Inner Warfare In One Man’s Head
September 28, 2001
By Alex Tizon
KANSAS CITY, Missouri — Perhaps the best thing about the Dave Brockie Experience is that we don’t have to experience it every day. Dave Brockie, of course, isn’t so fortunate. He is a screaming anarchist with a bass guitar. His band plays “shock performance rock,” a mix of punk-flavored heavy metal with lyrics meant to make people gasp. It’s his God-given calling to offend, and at the moment he’s offending even himself.
He’s 36, a freckled farm boy dipped neck-deep in tattoo dye. Once upon a time, about two-and-a-half weeks ago, he was stridently anti-war and anti-government, specifically anti-U.S. government. But having gasped at the sight of the World Trade Center crumbling down on thousands of citizens, he is, shall we say, re-evaluating.
“Every day is a struggle figuring out how I feel,” he bellows. He is a bellower. “The situation is so complex and (expletive) up. I’m in a state of total discombobulation. It’s making me question everything. It’s making me think, (expletive)! Maybe war is the only way.”
It was a long, raggedy road to Brockie, up from the dusty Oklahoma plains to this Midwestern river city of fountains and stockyards. They grow people bigger over here. This is beef and barbecue country. If Chicago is the City of Big Shoulders, this town might be where everything south of the shoulders gets fed.
It’s still mostly a hard-boned, blue-collar town, but with suits taking over more buildings and neighborhoods every year. In a state known for its conservative politics, the city has a knack for electing Democratic mayors. Cowboys mingle with computer geeks, Southerners with Northerners. The most important thing to know is while in the city, you say “Mizzou’-ree,” outside, it’s “Mizzou’-rah.”
Kansas City is also known for jazz and blues, spawning the careers of Count Basie and Duke Ellington. We decided to head to the Grand Emporium, one of the city’s best-known music clubs. We talked to some people on the way. On a downtown street, Donny Harrison, a 30-year-old poet and Jehovah’s Witness, showed us the rings on his thumbs. Each ring is for a friend killed on the street. He said war doesn’t scare him because he grew up in a war zone of sorts, a neighborhood off Troost Avenue, in a part of town many white people avoid. He “expected” the events of Sept. 11 because it was prophesied.
“I saw the signs,” he said.
At a Starbucks cafe, Emilie Rottinghaus sipped a caramel macchiato and talked about how she will never again attend a Chiefs game at Arrowhead Stadium. She is 33, a car-rental exec and rabid Chiefs fan. She comes from a family of rabid Chiefs fans.
“Seventy thousand people go,” she said. “It’s an obvious target. My husband isn’t as freaked out as I am, but he agreed. If it can happen in Oklahoma City, it can happen here. I’m terrified of leaving our kids by themselves.”
The Grand Emporium is a cavernous hall of smoke and old beer smells. Peeling fliers cling to dark walls. Depending on who’s playing, the crowd could be all black or all white. On this night, it’s almost all white. Most have tattoos, and a few have more tattoos than blank skin. It’s a stringy, untucked crowd. An all-girl band called Stretchmarx opened the show.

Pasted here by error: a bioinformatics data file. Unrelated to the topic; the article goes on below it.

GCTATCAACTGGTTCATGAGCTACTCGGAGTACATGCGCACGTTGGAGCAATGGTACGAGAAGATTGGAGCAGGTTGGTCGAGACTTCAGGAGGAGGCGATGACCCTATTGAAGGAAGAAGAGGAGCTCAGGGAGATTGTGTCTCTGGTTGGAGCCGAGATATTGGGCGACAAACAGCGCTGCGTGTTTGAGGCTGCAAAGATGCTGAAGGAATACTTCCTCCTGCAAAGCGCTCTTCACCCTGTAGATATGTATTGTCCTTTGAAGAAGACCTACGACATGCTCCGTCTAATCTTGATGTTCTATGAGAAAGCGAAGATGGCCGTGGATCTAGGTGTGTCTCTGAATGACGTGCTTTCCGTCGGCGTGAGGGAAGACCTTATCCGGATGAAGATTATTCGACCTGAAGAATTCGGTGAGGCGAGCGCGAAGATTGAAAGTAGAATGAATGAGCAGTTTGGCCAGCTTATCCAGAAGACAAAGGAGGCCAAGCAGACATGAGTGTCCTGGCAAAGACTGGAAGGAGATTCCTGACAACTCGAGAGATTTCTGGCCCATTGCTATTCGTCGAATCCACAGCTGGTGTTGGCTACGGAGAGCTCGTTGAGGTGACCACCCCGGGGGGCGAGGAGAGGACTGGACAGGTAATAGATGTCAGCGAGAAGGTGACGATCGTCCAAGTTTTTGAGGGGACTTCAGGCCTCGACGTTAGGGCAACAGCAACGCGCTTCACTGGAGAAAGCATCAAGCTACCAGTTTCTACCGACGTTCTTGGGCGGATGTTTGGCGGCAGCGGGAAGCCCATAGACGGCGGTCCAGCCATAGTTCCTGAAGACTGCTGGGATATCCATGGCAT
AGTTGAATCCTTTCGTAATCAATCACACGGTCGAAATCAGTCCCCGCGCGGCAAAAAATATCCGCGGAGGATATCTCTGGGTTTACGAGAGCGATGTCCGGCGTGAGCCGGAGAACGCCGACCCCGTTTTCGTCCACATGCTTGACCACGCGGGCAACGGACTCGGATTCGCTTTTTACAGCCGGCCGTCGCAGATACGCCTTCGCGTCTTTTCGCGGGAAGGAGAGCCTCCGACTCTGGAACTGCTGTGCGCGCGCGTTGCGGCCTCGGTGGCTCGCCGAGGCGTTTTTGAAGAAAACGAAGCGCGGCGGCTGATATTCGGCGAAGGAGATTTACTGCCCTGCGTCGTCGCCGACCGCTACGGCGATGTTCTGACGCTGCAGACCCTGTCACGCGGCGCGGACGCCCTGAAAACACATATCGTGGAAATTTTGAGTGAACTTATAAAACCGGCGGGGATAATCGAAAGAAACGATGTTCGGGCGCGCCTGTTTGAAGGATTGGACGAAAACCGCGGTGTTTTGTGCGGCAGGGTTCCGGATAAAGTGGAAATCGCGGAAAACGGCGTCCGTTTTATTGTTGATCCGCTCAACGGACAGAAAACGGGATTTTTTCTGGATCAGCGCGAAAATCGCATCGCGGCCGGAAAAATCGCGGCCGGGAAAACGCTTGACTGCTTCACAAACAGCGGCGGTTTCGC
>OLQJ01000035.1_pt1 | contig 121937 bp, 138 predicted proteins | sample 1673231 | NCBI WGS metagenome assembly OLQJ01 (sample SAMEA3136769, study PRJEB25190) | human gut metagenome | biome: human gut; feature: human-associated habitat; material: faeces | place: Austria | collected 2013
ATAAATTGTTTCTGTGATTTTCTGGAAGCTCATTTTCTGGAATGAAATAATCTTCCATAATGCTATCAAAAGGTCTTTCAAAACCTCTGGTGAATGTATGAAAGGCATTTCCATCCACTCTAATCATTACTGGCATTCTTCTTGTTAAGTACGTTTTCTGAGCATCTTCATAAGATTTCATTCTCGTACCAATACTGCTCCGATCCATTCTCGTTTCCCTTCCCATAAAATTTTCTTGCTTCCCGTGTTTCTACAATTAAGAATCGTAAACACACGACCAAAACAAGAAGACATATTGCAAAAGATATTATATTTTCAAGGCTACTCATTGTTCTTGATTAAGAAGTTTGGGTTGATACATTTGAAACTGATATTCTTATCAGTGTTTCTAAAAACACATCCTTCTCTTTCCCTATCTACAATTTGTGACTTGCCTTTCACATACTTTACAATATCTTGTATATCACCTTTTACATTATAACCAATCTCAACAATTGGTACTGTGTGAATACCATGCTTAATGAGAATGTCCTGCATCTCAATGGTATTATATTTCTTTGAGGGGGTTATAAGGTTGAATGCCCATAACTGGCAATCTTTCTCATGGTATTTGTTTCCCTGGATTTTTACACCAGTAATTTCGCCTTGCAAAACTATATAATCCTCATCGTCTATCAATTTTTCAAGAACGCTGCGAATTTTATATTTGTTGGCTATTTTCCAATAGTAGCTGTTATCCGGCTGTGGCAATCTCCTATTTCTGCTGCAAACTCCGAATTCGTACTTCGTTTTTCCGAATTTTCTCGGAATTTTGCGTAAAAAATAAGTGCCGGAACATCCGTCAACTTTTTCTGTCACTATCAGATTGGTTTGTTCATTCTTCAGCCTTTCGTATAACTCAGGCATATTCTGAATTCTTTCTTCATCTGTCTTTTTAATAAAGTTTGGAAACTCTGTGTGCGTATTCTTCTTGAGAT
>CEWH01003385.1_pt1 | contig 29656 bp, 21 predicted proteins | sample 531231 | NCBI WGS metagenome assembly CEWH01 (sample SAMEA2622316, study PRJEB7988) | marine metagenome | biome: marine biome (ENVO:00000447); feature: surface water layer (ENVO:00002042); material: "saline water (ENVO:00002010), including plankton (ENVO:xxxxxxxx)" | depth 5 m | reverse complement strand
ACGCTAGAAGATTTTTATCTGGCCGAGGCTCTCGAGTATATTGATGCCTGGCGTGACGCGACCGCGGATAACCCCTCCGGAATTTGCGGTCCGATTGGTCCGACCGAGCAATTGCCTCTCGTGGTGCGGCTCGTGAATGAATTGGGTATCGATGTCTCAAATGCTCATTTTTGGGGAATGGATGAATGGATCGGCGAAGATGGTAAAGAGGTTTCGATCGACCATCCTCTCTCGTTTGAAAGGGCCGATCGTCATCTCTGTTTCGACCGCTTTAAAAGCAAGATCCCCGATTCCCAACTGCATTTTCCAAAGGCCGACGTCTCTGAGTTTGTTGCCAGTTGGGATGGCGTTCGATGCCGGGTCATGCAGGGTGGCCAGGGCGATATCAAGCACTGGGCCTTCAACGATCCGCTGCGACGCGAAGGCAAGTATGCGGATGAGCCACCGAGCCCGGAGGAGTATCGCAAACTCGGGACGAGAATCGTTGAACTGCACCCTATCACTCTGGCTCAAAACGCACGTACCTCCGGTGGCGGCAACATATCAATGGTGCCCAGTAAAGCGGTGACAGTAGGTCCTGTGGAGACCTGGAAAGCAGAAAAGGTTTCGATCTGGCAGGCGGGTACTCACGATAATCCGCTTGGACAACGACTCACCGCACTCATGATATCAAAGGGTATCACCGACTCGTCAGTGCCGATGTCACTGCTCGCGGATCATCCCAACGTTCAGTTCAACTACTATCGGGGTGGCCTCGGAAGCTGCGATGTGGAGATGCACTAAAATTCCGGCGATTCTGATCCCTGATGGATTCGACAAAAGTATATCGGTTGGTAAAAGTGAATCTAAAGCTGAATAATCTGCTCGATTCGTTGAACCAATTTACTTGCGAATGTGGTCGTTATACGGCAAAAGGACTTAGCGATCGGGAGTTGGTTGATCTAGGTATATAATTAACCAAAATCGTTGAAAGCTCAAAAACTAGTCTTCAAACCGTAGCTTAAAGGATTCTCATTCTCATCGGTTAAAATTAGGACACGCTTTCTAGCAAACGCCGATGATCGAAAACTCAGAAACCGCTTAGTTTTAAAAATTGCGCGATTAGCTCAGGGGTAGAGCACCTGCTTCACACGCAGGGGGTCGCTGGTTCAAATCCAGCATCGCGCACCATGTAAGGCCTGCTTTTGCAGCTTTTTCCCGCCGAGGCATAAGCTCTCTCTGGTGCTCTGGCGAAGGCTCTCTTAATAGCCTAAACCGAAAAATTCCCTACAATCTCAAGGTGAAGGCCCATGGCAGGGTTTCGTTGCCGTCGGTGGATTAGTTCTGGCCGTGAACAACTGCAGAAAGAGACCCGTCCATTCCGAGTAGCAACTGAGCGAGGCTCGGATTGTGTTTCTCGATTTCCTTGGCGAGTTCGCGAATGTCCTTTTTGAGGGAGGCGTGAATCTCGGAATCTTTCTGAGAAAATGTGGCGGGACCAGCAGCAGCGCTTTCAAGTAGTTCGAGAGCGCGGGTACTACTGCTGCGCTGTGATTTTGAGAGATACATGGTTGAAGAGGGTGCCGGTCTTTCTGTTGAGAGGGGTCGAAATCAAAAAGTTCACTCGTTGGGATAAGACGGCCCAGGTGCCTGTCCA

Brockie sat in a back room, tipping an Amstel Light and holding court. He comes from Richmond, Va. His band is touring to promote its first CD, “Diarrhea of a Madman.” Three of the songs are about masturbation, indicating at the very least a man with no sense of proportion. Once you get past the outrageous act, though, it might strike you that he is not a stupid man. You might not have high regard for his opinions, especially now, but like it or not, they echo the views of subculture pockets from coast to coast. One tirade went like this:
“The main reason this happened to our country is because of the government’s own foreign policies. They’re coming back to haunt us, and it’s because of this habit that America the superpower has of turning the whole Third World into its own personal toilet, and now someone threw (expletive) back at us and we’re ready to bomb the (expletive) out of them. This whole thing is just so (expletive) up!” Several musicians said “amen” to Brockie’s speech.
After a full 15 minutes of railing against the government, he then told of how he called a friend in New York City, and the friend couldn’t talk because she was still searching for her mother who worked in one of the twin towers. This made Brockie mad, made him feel that the jerks responsible for this needed to be stopped, and that a war may be necessary, but he hated himself for saying so. His hair was spiked up from pulling on it. He rubbed his head, bounced his knees. He balled up his fists and ground them into his eye sockets. He fidgeted and squirmed as if trying to work himself out of his own skin.
When we left him that night, Brockie was still talking and swearing, still making a case for peace and cross-examining himself, still bellowing. He talked as we shook hands and said goodbye, as we left the waiting room and wound our way through the smoke, past the crowd with their dancing tattoos, and out the front door to fresh air.